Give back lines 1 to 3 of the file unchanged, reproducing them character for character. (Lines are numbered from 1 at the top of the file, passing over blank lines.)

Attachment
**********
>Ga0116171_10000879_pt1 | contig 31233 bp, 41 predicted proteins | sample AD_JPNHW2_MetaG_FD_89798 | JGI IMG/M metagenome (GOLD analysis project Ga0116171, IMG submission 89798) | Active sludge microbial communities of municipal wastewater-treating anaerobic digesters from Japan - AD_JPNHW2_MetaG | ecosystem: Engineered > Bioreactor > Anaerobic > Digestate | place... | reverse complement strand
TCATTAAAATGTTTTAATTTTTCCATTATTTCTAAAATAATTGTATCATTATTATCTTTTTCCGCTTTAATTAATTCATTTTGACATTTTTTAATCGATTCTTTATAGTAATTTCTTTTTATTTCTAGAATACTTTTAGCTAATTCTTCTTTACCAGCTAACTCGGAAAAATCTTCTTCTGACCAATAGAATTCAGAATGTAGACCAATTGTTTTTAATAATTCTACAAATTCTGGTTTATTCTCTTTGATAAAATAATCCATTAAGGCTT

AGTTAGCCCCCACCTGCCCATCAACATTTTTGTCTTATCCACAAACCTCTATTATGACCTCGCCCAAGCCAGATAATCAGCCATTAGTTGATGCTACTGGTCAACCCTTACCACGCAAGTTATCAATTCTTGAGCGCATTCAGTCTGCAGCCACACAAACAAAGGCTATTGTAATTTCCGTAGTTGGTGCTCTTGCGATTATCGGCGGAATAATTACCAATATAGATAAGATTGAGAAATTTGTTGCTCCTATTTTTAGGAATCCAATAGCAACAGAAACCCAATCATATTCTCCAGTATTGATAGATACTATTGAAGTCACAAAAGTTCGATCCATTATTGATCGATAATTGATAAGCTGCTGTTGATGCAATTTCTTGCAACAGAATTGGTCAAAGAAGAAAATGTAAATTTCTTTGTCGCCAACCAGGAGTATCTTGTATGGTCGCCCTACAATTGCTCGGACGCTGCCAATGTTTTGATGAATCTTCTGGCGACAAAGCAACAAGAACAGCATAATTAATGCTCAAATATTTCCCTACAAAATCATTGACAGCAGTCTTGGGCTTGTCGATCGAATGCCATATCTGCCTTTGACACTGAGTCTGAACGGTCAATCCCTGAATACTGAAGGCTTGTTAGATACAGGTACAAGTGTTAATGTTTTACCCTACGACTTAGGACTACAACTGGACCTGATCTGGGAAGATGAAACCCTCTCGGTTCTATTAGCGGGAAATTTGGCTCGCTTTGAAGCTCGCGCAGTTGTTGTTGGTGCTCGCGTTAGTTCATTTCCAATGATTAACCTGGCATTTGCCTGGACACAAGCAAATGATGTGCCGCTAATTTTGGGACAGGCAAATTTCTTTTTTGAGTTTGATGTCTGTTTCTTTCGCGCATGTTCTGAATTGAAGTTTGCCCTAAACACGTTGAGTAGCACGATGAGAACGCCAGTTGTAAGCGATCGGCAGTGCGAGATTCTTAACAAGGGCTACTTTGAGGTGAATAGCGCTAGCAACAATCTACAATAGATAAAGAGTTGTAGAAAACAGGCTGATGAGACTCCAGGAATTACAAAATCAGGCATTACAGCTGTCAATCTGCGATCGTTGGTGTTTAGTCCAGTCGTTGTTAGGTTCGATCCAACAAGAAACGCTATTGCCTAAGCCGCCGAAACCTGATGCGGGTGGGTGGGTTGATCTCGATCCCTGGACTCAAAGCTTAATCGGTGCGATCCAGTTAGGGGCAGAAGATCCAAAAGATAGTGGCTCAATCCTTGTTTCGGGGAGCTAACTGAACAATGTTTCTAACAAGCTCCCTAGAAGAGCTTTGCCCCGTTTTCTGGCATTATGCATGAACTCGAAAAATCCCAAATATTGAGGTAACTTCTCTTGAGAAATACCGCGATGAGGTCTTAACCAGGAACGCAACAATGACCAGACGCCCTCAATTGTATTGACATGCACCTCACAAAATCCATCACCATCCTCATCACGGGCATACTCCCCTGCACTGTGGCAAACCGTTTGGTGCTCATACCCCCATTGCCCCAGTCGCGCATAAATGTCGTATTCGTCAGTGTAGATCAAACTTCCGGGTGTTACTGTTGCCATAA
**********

>Ga0116171_10000879_pt1 | contig 31233 bp, 41 predicted proteins | sample AD_JPNHW2_MetaG_FD_89798 | JGI IMG/M metagenome (GOLD analysis project Ga0116171, IMG submission 89798) | Active sludge microbial communities of municipal wastewater-treating anaerobic digesters from Japan - AD_JPNHW2_MetaG | ecosystem: Engineered > Bioreactor > Anaerobic > Digestate | place... | reverse complement strand
TCATTAAAATGTTTTAATTTTTCCATTATTTCTAAAATAATTGTATCATTATTATCTTTTTCCGCTTTAATTAATTCATTTTGACATTTTTTAATCGATTCTTTATAGTAATTTCTTTTTATTTCTAGAATACTTTTAGCTAATTCTTCTTTACCAGCTAACTCGGAAAAATCTTCTTCTGACCAATAGAATTCAGAATGTAGACCAATTGTTTTTAATAATTCTACAAATTCTGGTTTATTCTCTTTGATAAAATAATCCATTAAGGCTT

AGTTAGCCCCCACCTGCCCATCAACATTTTTGTCTTATCCACAAACCTCTATTATGACCTCGCCCAAGCCAGATAATCAGCCATTAGTTGATGCTACTGGTCAACCCTTACCACGCAAGTTATCAATTCTTGAGCGCATTCAGTCTGCAGCCACACAAACAAAGGCTATTGTAATTTCCGTAGTTGGTGCTCTTGCGATTATCGGCGGAATAATTACCAATATAGATAAGATTGAGAAATTTGTTGCTCCTATTTTTAGGAATCCAATAGCAACAGAAACCCAATCATATTCTCCAGTATTGATAGATACTATTGAAGTCACAAAAGTTCGATCCATTATTGATCGATAATTGATAAGCTGCTGTTGATGCAATTTCTTGCAACAGAATTGGTCAAAGAAGAAAATGTAAATTTCTTTGTCGCCAACCAGGAGTATCTTGTATGGTCGCCCTACAATTGCTCGGACGCTGCCAATGTTTTGATGAATCTTCTGGCGACAAAGCAACAAGAACAGCATAATTAATGCTCAAATATTTCCCTACAAAATCATTGACAGCAGTCTTGGGCTTGTCGATCGAATGCCATATCTGCCTTTGACACTGAGTCTGAACGGTCAATCCCTGAATACTGAAGGCTTGTTAGATACAGGTACAAGTGTTAATGTTTTACCCTACGACTTAGGACTACAACTGGACCTGATCTGGGAAGATGAAACCCTCTCGGTTCTATTAGCGGGAAATTTGGCTCGCTTTGAAGCTCGCGCAGTTGTTGTTGGTGCTCGCGTTAGTTCATTTCCAATGATTAACCTGGCATTTGCCTGGACACAAGCAAATGATGTGCCGCTAATTTTGGGACAGGCAAATTTCTTTTTTGAGTTTGATGTCTGTTTCTTTCGCGCATGTTCTGAATTGAAGTTTGCCCTAAACACGTTGAGTAGCACGATGAGAACGCCAGTTGTAAGCGATCGGCAGTGCGAGATTCTTAACAAGGGCTACTTTGAGGTGAATAGCGCTAGCAACAATCTACAATAGATAAAGAGTTGTAGAAAACAGGCTGATGAGACTCCAGGAATTACAAAATCAGGCATTACAGCTGTCAATCTGCGATCGTTGGTGTTTAGTCCAGTCGTTGTTAGGTTCGATCCAACAAGAAACGCTATTGCCTAAGCCGCCGAAACCTGATGCGGGTGGGTGGGTTGATCTCGATCCCTGGACTCAAAGCTTAATCGGTGCGATCCAGTTAGGGGCAGAAGATCCAAAAGATAGTGGCTCAATCCTTGTTTCGGGGAGCTAACTGAACAATGTTTCTAACAAGCTCCCTAGAAGAGCTTTGCCCCGTTTTCTGGCATTATGCATGAACTCGAAAAATCCCAAATATTGAGGTAACTTCTCTTGAGAAATACCGCGATGAGGTCTTAACCAGGAACGCAACAATGACCAGACGCCCTCAATTGTATTGACATGCACCTCACAAAATCCATCACCATCCTCATCACGGGCATACTCCCCTGCACTGTGGCAAACCGTTTGGTGCTCATACCCCCATTGCCCCAGTCGCGCATAAATGTCGTATTCGTCAGTGTAGATCAAACTTCCGGGTGTTACTGTTGCCATAA